Gift buying is never particularly easy, especially when it comes to kids. The 4 gift rule is an excellent solution.
Maybe you’ve heard of the 4 gift rule, or even know a family that practices it. As we’ll explain in this article, it has many practical advantages.
As you might have guessed, it ensures that each child gets the same number of gifts. It also helps teach them that they can’t always have everything they want, and inspire them to think about what they really need. (Two lessons that will serve them well as adults.)
And it helps prevent you from overspending on Christmas gifts that your children might well forget about before long anyway.
This article will tell you everything you need to know about the 4 gift rule, and help you give more meaningfully at Christmas.
What is the 4 Gift Rule (Want, Need, Wear, Read)?
The 4 gift rule is very simple: you get each of your children something they want, something they need, something to wear, and something to read.
Depending on your kid’s age, you might ask for their input on some or all of these gifts, or you might choose them all yourself.
Now we’ll go into more detail about each of the four gifts.
1. Something They Want
Pretty self-explanatory — ask your child what they want. This will usually be the ‘big’ gift that they’ve been talking about a lot.
Ideally, ask them for multiple options, so finally opening the gift will be a bit of a surprise for them.
2. Something They Need
Again, you can ask your child what they need, or choose something you already know they need, like a new wallet, phone, or perfume.
If your child is too young to realistically decide what they need, you’re the best person to judge.
3. Something To Wear
Depending on your price range, this could be something more reasonably priced, like new socks or a jumper, or something a little more extravagant, like a new coat, trainers or swanky boots.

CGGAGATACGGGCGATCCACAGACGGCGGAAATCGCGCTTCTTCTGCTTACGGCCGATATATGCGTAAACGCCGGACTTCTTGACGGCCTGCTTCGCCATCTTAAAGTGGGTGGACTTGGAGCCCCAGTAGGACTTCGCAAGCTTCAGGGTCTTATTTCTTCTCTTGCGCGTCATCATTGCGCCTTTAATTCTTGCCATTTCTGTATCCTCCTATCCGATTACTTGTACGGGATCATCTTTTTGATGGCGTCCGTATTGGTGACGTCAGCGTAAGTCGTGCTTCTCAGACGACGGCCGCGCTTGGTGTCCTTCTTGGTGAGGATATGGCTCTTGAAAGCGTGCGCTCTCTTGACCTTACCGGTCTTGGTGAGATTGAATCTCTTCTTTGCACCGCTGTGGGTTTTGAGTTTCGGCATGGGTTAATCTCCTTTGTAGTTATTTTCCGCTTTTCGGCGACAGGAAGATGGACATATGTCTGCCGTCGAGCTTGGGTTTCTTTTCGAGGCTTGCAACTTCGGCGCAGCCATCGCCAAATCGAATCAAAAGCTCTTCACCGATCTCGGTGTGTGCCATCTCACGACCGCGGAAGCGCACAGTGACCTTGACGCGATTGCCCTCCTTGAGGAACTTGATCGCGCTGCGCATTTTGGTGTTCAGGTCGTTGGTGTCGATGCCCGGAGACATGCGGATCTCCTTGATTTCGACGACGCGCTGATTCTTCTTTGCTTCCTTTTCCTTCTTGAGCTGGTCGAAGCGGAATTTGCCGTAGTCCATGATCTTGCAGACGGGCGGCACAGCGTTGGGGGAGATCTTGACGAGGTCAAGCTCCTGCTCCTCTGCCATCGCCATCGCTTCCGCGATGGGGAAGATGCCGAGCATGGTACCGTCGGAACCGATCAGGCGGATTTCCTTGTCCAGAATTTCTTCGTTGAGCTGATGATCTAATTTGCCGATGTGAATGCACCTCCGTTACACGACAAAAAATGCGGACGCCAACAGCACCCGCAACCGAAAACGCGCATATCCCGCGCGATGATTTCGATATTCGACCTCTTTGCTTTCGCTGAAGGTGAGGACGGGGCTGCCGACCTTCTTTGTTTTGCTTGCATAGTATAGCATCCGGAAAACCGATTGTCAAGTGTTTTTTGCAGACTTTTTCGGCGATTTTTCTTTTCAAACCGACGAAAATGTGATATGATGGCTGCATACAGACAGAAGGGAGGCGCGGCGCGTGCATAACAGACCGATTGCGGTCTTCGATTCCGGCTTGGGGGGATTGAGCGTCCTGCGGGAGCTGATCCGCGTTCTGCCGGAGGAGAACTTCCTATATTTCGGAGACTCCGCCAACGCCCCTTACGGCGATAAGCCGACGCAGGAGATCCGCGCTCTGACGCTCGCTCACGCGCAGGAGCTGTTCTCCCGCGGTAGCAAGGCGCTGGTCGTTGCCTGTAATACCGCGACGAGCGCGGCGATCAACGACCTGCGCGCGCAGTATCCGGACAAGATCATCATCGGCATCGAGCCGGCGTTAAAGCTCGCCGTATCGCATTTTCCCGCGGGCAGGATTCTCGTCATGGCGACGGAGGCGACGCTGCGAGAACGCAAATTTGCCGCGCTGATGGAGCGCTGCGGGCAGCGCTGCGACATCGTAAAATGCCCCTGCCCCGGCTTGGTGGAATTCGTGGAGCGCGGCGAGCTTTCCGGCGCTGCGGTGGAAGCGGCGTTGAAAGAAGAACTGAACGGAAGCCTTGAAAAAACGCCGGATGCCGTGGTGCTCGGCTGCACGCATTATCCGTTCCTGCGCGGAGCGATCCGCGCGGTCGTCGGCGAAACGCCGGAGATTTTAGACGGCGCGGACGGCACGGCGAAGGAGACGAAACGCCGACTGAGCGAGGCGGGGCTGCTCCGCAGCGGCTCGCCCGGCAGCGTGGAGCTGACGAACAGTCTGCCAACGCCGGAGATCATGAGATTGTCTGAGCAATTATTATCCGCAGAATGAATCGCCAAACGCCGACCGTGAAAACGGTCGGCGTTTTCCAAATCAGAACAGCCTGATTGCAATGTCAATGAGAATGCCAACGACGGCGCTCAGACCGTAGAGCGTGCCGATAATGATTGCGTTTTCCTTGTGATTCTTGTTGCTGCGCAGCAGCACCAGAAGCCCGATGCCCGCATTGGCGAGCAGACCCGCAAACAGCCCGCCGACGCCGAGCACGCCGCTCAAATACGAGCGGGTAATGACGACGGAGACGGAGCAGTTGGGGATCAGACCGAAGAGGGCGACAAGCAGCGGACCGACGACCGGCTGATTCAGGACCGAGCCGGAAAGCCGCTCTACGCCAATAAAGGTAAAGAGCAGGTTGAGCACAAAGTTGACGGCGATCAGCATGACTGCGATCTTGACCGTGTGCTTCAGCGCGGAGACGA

4. Something To Read
If you’re lucky enough, this gift might well overlap with gift 1, in which case you’ll treat them to even more books. (But we realise this is probably not a realistic scenario for most kids!)
In any case, since books generally aren’t too expensive, it would be nice to get your child more than one book, like The Hunger Games series, or multiple books by their favourite author.
This gift is especially important for younger children, to help instil in them the value of reading.
Examples of the 4 gift rule
Now let’s cover some examples of the 4 gift rule in action, covering a young child and a teenager.
Want: Dollhouse, new bike, Lego set, remote control car
Need: Bike helmet, fun new bedding, art supplies
Wear: New coat, shoes, hat, pyjamas
Read: Picture books, Dr. Seuss books, activity or interactive books
Want: New video game system, drone, smartphone, concert tickets
Need: New headphones, hairdryer, laptop or tablet, new glasses
Wear: Sports kit, jewellery, jeans, clothing store gift card
Read: Graphic novels, fictions series, biographies, magazine subscription
Why does the 4 gift rule work so well?
As we said above, the 4 gift rules is great because it helps teach children that they can’t always have everything they want, and helps them to focus on things they actually need.
It also teaches them about sustainability — since you’re not buying anything in excess, meaningful gift giving, and gratitude — since they’ll get gifts they’ll really appreciate. And again, also makes sure each child gets the same number of gifts, saving you the headache of deciding how many presents to get for each child this Christmas.
Is the 4 gift rule for adults as well as children?
Of course! The 4 gift rule is absolutely as meaningful for adults as it is for children. The adults in your family and friendship group could all agree to follow it.
It’s also something you can teach your teenager if they’re starting to buy and give their own gifts. In fact, if they’re starting to save money themselves, this guide should help them.
Setting a budget for Christmas
Setting a budget for Christmas is important, whether or not you plan on following the 4 gift rule. HyperJar’s Jars are a good way to way to stick to a budget because they let you divide all of your Christmas obligations and necessities into different pots, transfer the amount you want to spend on each category into them, and spend directly from them.
You could set up Jars for each category of the 4 gift rule, for instance. Your balances will adjust in real-time, making your holiday spending easy to track. To help you ensure that you have budgeted for all Christmas expenses, make sure you check out our Christmas preparation planner.
We hope you give the 4 gift rule a shot, and that you find it as useful and rewarding as I have.
And if you fancy learning some more ways to spend wisely on Christmas, here’s a post on saving money for Christmas, and one on cheap but thoughtful Christmas gifts.